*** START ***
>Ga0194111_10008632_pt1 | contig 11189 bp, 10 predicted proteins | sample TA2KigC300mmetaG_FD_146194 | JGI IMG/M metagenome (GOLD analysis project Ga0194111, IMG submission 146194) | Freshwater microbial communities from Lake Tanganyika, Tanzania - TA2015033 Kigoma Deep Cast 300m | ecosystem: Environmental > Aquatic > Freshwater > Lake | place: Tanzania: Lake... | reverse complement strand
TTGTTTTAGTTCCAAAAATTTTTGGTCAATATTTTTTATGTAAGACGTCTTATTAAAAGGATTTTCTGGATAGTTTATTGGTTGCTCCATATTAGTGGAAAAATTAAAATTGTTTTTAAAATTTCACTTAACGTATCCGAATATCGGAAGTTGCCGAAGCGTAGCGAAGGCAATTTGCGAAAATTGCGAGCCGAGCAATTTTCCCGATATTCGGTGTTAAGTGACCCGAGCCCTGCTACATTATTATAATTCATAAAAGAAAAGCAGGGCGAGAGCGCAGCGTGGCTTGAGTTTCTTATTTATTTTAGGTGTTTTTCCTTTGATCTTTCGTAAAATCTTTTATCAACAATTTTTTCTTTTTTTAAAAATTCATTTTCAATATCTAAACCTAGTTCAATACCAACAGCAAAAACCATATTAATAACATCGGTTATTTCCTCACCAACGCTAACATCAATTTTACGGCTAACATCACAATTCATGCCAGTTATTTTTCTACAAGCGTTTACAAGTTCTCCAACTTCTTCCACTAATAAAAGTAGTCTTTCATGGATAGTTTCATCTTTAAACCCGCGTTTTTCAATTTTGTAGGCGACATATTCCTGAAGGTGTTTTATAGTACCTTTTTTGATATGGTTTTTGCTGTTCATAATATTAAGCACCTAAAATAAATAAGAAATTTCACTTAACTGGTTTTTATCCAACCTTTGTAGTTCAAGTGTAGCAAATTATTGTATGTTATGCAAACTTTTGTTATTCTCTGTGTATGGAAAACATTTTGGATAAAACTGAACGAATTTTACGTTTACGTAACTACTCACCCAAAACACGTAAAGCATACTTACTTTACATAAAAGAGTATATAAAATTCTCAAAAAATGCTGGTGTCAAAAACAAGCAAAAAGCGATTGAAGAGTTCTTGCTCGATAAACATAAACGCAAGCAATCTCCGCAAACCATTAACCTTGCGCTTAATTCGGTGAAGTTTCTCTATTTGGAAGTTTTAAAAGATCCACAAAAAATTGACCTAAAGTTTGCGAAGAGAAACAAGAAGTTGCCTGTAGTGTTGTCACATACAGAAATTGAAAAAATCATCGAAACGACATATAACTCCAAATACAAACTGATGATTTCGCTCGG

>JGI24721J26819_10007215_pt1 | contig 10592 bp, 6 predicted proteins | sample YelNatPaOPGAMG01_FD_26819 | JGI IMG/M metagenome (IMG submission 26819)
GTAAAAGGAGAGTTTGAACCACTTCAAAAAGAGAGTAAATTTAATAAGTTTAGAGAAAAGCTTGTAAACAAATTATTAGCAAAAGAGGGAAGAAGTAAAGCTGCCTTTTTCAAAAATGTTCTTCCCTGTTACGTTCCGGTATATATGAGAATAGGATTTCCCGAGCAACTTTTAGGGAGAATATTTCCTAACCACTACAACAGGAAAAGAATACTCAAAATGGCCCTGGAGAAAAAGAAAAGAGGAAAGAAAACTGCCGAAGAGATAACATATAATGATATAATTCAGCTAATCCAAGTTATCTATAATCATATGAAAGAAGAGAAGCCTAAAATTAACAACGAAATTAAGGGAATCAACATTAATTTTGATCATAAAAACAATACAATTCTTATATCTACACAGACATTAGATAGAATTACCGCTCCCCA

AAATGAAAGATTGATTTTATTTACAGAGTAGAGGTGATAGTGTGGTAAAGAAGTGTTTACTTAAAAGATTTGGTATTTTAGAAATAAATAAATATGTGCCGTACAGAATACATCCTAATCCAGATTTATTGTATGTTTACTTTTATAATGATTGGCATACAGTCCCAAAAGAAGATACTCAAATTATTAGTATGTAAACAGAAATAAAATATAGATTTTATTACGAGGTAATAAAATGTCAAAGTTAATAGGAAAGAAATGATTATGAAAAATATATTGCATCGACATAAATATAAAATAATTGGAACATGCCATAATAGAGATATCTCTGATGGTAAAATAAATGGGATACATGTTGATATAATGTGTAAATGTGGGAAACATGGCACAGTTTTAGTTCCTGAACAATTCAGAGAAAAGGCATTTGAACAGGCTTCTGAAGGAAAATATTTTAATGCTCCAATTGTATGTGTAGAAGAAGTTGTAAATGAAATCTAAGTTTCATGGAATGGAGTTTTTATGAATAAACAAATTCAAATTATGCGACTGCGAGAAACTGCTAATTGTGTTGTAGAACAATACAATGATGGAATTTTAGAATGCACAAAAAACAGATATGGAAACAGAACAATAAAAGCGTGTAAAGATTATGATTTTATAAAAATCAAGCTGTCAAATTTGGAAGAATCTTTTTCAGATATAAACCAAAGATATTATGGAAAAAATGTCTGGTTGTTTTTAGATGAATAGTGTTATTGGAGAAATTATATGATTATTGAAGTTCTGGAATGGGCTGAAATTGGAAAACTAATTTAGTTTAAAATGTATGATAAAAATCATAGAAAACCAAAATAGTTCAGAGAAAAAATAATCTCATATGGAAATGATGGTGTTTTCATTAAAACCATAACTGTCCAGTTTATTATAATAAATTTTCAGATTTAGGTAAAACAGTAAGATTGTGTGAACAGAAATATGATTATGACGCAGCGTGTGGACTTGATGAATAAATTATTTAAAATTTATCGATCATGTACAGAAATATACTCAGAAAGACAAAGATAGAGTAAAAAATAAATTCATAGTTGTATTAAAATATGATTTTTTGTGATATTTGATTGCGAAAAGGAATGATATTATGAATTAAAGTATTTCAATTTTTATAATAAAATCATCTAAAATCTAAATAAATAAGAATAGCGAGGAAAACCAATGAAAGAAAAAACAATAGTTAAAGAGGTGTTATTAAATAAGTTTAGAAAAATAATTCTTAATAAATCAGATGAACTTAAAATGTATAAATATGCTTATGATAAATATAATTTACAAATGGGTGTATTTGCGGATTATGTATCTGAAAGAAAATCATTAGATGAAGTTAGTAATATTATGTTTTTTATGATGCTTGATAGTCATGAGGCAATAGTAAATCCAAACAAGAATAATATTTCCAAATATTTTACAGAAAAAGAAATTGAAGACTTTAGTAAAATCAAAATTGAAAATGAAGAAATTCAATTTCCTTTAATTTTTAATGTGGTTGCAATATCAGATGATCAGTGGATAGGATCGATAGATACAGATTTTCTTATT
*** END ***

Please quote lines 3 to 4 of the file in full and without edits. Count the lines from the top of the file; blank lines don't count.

>JGI24721J26819_10007215_pt1 | contig 10592 bp, 6 predicted proteins | sample YelNatPaOPGAMG01_FD_26819 | JGI IMG/M metagenome (IMG submission 26819)
GTAAAAGGAGAGTTTGAACCACTTCAAAAAGAGAGTAAATTTAATAAGTTTAGAGAAAAGCTTGTAAACAAATTATTAGCAAAAGAGGGAAGAAGTAAAGCTGCCTTTTTCAAAAATGTTCTTCCCTGTTACGTTCCGGTATATATGAGAATAGGATTTCCCGAGCAACTTTTAGGGAGAATATTTCCTAACCACTACAACAGGAAAAGAATACTCAAAATGGCCCTGGAGAAAAAGAAAAGAGGAAAGAAAACTGCCGAAGAGATAACATATAATGATATAATTCAGCTAATCCAAGTTATCTATAATCATATGAAAGAAGAGAAGCCTAAAATTAACAACGAAATTAAGGGAATCAACATTAATTTTGATCATAAAAACAATACAATTCTTATATCTACACAGACATTAGATAGAATTACCGCTCCCCA